Colorization | comics, morrie turner

This is one of several posts where I share quotes and food-for-thought from Chang’s book – Who We Be: The Colorization of America.*
(earlier post: on Introduction)


morrie turner_All-the-kids-were

From San Francisco Chronicle article, Wee Pals retrospective at S.F. Library

There are five chapters in Part One, A New Culture, 1963-1979, of Jeff Chang’s Who We Be 

  • CHAPTER 1, Rainbow Power: Morrie Turner and the Kids
  • CHAPTER 2, After Jericho: The Struggle Against Invisibility
  • CHAPTER 3, “The Real Thing”: Lifestyling and Its Discontents
  • CHAPTER 4, Every Man an Artist, Every artist a Priest: The Invention of Multiculturalism
  • CHAPTER 5, Color Theory: Race Trouble in the Avant-Garde

As someone born in 1963, who enjoyed the comic strip Wee Pals and its Kid Power cartoon, I greatly appreciate Chang’s first chapter. I certainly did not know of (or understand) the meaningfulness of Wee Pals. I was a kid who read the comics and watched television with my little brother.

From a quick web search, here are a few other tidbits about Turner –

About this post. I share some excerpts (of which makes me ponder) from Chang’s work from Chapter 1 – Rainbow Power: Morrie Turner and the Kids. The subsections of Chapter 1 are titled as follows –

– The Animals and The Kids
– Confederate Flags and Rainbows
– The Value of Humor
– How It Feels to Be American
– The Kids Get Colorized
– The Price of Crossing Over

One of the joys of reading the Chang’s book is the occasional Wee Pals comic strip sprinkled throughout the book. In Chapter 1, there are two pages with 11 characters from the comic strip, as well as a few comic strips and one panels. Chapter 1 provides the historical backdrop while sharing Turner’s journey, experiences, and perspectives, as well referencing a few other cartoonists.

:: Richard Outcault’s Yellow Kid became the first broadly popular cartoon character. … The Ting-Lings were “Chinese” only in the way blackface minstrelsy was “Negro.” … Cartoon Blacks and Chinese were not representations of blackness and yellowness. They were representations of whiteness – the laughs were found in what whites were not. … Outcault drew his boy with huge ears, buck teeth, and a big yellow nightie. ::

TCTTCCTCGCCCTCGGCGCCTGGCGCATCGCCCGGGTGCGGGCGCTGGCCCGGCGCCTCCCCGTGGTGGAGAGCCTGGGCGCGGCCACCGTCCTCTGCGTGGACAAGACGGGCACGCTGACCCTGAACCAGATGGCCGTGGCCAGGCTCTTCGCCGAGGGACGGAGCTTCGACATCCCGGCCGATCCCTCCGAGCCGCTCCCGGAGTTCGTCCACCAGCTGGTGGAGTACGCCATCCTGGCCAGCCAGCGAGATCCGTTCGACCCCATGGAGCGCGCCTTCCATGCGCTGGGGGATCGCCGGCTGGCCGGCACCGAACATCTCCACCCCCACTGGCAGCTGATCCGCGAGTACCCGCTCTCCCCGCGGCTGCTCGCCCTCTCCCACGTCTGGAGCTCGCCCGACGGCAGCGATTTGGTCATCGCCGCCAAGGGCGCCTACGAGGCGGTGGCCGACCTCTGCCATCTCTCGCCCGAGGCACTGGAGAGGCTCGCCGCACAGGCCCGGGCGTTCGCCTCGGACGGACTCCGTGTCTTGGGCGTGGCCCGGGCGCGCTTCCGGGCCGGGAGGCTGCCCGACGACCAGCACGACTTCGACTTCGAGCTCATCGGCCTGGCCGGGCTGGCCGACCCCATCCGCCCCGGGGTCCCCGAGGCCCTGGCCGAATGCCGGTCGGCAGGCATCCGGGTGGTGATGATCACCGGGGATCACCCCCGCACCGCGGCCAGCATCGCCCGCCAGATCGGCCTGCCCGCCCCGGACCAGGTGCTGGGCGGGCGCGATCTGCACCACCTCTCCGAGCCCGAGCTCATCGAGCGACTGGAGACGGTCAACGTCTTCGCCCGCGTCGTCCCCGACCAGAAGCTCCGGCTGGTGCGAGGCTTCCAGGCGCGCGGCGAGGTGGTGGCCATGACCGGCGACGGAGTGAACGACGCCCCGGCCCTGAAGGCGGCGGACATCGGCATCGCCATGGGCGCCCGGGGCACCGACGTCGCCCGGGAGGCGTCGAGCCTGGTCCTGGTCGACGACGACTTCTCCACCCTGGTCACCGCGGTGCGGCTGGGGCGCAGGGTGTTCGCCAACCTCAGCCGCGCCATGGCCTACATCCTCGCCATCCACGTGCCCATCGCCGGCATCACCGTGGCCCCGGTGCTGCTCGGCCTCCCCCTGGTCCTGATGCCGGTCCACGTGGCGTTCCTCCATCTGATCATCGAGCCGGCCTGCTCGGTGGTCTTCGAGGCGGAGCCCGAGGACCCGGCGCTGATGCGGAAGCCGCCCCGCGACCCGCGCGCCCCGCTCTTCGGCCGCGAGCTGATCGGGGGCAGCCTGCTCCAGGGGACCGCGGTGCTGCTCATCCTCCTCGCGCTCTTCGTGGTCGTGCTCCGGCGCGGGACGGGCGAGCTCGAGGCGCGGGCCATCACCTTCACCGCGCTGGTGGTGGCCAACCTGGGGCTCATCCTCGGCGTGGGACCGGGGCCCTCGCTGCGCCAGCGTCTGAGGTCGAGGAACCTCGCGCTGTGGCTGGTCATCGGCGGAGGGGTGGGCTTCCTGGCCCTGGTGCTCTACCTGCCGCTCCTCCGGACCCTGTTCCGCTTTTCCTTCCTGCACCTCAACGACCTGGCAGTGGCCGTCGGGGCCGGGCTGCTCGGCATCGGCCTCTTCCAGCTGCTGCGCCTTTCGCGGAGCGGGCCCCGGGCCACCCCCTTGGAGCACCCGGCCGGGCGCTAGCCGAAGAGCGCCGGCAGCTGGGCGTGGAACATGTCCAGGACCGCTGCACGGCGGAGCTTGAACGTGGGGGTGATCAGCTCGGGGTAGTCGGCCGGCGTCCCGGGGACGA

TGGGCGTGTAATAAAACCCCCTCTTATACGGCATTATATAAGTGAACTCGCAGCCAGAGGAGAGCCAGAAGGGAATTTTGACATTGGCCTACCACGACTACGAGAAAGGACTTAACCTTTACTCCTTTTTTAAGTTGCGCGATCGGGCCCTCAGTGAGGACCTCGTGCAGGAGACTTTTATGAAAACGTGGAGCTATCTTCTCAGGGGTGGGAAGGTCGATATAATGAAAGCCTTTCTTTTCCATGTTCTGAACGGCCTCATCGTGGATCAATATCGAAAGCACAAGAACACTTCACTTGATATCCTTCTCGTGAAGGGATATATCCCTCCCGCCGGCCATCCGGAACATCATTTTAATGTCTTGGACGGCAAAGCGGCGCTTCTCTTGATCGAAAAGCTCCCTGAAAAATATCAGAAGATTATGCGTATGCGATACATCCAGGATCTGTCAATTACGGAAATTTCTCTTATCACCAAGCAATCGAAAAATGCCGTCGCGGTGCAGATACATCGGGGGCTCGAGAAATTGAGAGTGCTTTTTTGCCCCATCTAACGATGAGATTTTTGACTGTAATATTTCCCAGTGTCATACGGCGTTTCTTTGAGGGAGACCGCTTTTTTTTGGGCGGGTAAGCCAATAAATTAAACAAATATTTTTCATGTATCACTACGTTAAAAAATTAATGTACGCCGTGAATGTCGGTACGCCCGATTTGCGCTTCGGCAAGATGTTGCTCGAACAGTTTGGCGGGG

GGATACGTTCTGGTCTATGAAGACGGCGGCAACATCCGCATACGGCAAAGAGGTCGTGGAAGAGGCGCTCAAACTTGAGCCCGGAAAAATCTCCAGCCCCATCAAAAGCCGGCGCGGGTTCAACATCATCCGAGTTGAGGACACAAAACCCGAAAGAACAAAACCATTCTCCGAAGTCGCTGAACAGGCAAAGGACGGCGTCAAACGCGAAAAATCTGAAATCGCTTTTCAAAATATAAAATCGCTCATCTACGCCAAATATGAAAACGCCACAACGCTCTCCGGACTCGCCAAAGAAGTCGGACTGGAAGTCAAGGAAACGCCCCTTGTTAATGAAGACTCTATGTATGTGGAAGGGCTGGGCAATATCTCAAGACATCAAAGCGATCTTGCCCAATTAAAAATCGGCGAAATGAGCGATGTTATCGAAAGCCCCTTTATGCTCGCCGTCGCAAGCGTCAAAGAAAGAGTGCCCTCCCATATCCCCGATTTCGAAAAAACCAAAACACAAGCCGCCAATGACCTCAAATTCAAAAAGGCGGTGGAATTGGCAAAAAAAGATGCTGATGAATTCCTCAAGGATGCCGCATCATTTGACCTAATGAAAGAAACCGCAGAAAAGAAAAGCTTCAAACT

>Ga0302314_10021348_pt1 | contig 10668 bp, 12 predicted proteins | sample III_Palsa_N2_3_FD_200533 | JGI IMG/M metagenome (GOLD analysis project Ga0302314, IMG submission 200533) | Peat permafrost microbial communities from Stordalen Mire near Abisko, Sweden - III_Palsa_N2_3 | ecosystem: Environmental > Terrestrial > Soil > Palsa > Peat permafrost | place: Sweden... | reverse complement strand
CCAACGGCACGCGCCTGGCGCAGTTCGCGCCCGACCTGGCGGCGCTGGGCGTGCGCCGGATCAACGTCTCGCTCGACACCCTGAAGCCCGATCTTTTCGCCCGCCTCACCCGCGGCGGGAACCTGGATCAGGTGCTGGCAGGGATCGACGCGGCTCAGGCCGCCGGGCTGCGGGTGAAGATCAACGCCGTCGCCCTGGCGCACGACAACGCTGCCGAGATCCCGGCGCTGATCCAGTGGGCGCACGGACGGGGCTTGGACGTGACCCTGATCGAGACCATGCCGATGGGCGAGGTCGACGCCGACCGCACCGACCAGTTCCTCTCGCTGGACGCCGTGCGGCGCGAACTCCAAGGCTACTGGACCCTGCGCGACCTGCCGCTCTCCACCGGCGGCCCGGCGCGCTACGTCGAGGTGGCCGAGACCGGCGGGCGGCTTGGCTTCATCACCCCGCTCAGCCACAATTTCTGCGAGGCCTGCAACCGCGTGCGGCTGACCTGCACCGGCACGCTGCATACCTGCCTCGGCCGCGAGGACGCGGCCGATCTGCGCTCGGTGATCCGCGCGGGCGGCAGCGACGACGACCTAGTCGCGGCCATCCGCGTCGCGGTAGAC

:: But in Wee Pals, Turner’s vision of multiculturalism aspired to be patient, innocent, unhardened. He knew that casting kids allowed him some freedom. If a Black kid was saying it, it was funny,” Turner said. “But if a Black man was saying it, it would be fighting time.”::

:: Most of Wee Pals‘s punch lines hinged on cultural misunderstandings and mistranslations. But conflict could be defused by common sense and collective action. ::

:: During the eighties, with the rise of multiculturalism, Black cartoonists made breakthroughs, including Ray Billingsley (Curtis), Robb Armstrong (Jump Start), and Barbara Brandon-Croft (Where I’m Coming From). All three had substantial success by Wee Pals Standards. ::

:: In April 1999, Aaron McGruder, a prodigy from Maryland’s Black suburbs, launched The Boondocks. In that uniquely hip-hop-generation kind of way, he seemed to want to impress people and piss the off at the same time. The Boondocks had one of the most successful syndicated comic strip launches ever, opening in 160 newspapers. But soon enough, some readers began complaining the strip was “racist,” “angry,” “gangsta-ariented garbage.” ::

:: In a time of turmoil, Turner’s kids had been earnest and lighthearted. Their message was that everyone wanted equality, they could work it out, and no one need be uncivil in the process. McGruder’s Kids were products of the hypocrisies of a post-civil rights America, armed and armored with irony and attitude. Toward the failed promises of the civil rights generation and multiculturalism, the shuck-n-jive of hip-hop capitalists, the fake racial innocence of the nation, they declared their right to be hostile. ::

* This is sparking ideas in me for colorized improv, environmental communications, and knowledge/ignorance discussions.

** Listen to Code Switch, Morrie Turner, 1923-2014: Drawing Gentle Lessons In Tolerance (2014)

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2 thoughts on “Colorization | comics, morrie turner

  1. Pingback: Colorization | lifestyling, social and capital realism | an improvised life (dot) me

  2. Pingback: Colorization | black artists, politics, museums | an improvised life (dot) me

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